“I can tell you. At the Olympic Games next year in London the IOC President has confirmed with me that he will be there for the first match of the women’s boxing.”
The AIBA head also acknowledged the part that Ireland’s Katie Taylor, the current World, European and EU champ and two-time AIBA World female boxer of the year, played in helping to promote female pugilism as an Olympic sport.
“I think Katie Taylor is not only a good boxer but that she has absolutely the right image. She’s a very, very good boxer and she also demonstrates very good sportsmanship. She is a very good model for the future of women’s boxing.”
Dr Wu, who spends most of his year traveling the globe promoting and outlining his vision for the sport, also voiced his concern at the dwindling support for amateur boxing in its present guise.
“I think boxing must see the future. I travel and I observe the spectator reduction. That is a sign. If we don’t make any change we will gradually lose all the interest from the people.”
Meantime, some of the athletes – including Irish boxers – competing at the European Youth Championships in Dublin undoubtedly have the talent to advance and make an impression at the 2016 Olympic Games in Rio.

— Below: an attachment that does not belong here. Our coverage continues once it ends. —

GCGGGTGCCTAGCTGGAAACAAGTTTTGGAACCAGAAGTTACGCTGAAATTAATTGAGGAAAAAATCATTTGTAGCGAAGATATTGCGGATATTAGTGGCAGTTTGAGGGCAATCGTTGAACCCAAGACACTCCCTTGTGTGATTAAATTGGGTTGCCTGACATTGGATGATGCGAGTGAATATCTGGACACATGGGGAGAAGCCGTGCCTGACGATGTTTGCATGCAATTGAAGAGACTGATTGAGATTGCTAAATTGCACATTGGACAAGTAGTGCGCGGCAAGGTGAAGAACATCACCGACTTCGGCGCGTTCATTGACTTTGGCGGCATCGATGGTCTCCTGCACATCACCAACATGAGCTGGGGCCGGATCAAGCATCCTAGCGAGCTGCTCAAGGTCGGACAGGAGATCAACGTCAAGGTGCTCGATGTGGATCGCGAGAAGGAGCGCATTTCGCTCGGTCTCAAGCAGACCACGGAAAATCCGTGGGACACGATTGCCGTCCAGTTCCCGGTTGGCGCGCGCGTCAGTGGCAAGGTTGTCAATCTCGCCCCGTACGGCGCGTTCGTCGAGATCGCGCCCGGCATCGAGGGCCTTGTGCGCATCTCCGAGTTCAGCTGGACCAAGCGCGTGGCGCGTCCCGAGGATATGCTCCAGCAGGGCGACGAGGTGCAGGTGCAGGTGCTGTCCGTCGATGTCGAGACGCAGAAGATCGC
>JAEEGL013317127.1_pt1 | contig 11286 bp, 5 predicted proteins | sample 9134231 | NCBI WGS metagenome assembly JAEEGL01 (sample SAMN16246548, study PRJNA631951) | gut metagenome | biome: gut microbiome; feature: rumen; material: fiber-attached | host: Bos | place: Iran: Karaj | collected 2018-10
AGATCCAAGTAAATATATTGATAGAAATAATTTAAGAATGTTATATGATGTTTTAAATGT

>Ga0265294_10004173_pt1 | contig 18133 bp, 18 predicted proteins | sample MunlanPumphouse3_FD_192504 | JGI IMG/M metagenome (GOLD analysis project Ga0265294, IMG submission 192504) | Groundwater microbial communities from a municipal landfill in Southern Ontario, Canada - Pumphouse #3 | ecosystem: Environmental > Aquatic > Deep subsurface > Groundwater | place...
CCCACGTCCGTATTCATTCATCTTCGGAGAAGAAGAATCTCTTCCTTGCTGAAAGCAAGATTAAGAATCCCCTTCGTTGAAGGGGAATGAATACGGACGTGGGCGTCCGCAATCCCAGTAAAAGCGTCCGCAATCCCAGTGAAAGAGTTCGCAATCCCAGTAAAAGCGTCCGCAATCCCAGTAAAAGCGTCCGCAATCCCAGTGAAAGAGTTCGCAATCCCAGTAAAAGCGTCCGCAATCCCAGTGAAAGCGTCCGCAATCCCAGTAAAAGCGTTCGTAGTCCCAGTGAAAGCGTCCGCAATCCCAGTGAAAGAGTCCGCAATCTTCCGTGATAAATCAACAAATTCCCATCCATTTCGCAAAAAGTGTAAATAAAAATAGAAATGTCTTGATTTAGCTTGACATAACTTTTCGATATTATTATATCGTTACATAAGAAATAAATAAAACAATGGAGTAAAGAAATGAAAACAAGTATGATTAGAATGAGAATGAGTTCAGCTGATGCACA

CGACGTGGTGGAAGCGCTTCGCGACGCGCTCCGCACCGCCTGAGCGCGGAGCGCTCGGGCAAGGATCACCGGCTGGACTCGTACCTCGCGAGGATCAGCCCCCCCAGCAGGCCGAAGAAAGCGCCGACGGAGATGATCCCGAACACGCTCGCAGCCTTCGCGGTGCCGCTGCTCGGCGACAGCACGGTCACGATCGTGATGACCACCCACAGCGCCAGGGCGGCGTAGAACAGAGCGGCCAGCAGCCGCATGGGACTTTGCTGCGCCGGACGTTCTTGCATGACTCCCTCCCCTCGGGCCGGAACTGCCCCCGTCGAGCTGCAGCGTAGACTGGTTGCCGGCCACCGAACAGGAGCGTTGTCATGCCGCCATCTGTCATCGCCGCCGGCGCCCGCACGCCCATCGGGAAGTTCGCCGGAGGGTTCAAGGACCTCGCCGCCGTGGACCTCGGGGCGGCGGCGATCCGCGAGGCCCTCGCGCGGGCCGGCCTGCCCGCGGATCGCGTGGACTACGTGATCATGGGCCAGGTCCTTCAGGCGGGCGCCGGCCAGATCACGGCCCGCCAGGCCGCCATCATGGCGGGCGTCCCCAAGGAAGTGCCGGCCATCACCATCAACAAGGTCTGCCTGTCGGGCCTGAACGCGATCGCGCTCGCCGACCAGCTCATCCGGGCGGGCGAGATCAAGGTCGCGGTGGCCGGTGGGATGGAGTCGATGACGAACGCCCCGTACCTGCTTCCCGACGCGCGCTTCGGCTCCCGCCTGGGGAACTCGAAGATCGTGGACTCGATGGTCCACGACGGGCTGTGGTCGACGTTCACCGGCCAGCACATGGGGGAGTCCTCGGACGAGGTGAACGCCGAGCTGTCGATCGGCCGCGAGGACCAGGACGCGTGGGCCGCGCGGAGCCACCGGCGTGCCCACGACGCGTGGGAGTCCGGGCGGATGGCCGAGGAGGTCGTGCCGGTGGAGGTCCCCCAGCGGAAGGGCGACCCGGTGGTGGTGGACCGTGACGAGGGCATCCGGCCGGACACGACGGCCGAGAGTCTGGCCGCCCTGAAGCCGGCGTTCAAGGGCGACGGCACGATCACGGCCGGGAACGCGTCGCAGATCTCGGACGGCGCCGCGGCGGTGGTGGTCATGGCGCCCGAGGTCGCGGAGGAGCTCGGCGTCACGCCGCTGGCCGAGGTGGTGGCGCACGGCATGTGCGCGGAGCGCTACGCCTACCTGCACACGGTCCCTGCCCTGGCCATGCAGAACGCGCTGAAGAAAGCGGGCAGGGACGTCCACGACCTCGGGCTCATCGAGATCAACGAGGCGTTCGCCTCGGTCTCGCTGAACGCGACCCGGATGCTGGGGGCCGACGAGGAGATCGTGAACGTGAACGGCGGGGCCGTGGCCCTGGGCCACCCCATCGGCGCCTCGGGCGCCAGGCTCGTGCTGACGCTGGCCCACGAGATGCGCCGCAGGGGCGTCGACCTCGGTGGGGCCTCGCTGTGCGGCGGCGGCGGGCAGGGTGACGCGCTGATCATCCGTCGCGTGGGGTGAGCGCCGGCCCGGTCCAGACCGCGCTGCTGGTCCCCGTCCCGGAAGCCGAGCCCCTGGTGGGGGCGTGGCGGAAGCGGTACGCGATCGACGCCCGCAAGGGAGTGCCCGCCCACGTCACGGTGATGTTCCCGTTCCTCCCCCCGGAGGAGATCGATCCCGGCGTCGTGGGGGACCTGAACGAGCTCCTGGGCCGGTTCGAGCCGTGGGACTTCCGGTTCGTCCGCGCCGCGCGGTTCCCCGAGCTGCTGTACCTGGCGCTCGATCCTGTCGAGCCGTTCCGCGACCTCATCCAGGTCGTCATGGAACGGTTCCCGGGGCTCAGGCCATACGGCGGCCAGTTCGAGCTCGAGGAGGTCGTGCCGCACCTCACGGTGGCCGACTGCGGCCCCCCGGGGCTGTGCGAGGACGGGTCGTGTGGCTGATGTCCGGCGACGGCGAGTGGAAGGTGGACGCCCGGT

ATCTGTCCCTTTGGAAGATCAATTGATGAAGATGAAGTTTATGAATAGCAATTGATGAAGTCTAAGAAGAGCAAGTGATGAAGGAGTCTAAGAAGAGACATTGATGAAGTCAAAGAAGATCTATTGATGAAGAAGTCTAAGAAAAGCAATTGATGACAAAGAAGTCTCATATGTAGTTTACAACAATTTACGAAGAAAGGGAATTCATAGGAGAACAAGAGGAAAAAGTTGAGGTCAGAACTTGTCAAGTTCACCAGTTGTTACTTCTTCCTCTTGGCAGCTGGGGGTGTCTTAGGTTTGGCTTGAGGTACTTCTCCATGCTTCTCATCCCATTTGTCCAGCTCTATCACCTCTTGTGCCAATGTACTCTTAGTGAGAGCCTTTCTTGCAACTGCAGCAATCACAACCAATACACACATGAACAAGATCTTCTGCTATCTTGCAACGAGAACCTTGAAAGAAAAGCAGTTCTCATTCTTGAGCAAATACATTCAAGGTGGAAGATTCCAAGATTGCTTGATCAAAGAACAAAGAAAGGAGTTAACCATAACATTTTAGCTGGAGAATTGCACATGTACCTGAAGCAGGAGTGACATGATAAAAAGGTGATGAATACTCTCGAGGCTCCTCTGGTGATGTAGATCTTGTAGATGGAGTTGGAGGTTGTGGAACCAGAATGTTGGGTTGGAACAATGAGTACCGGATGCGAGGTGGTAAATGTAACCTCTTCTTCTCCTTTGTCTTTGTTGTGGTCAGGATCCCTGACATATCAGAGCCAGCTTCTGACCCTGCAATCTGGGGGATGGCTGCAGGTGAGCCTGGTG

And as they approach the 31st Olympiad the two sides of what has often been the disparate coin of amateur and pro boxing will continue to merge under the revolutionary vision of Dr Wu and AIBA.
“I am deeply determined to change the image and reputation of our sport with transparency, popularity and social contribution by taking the responsibility of managing the destines of the sport of boxing in all forms.”
Dr Wu and AIBA has put together a blueprint to reconstruct boxing under their auspices whilst also protecting the welfare of its participants inside and outside the squared circle.
It’s a ground breaking project, a protect that will transform the sport and offer its participants a viable alternative to the excesses of the pro game under the jurisdiction of the various governing bodies.
Dr Wu has promised to rejuvenate what many consider to be the moribund culture of the sport as it heads into the second decade of the 21st century. It’s his vow to the future.
And, as Dr John Lynch, Chairman of the IABA Board of Directors LTD, IABA President Tommy Murphy and IABA CEO Don Stewart will vouch, the AIBA President is a man that always remains true to his vow.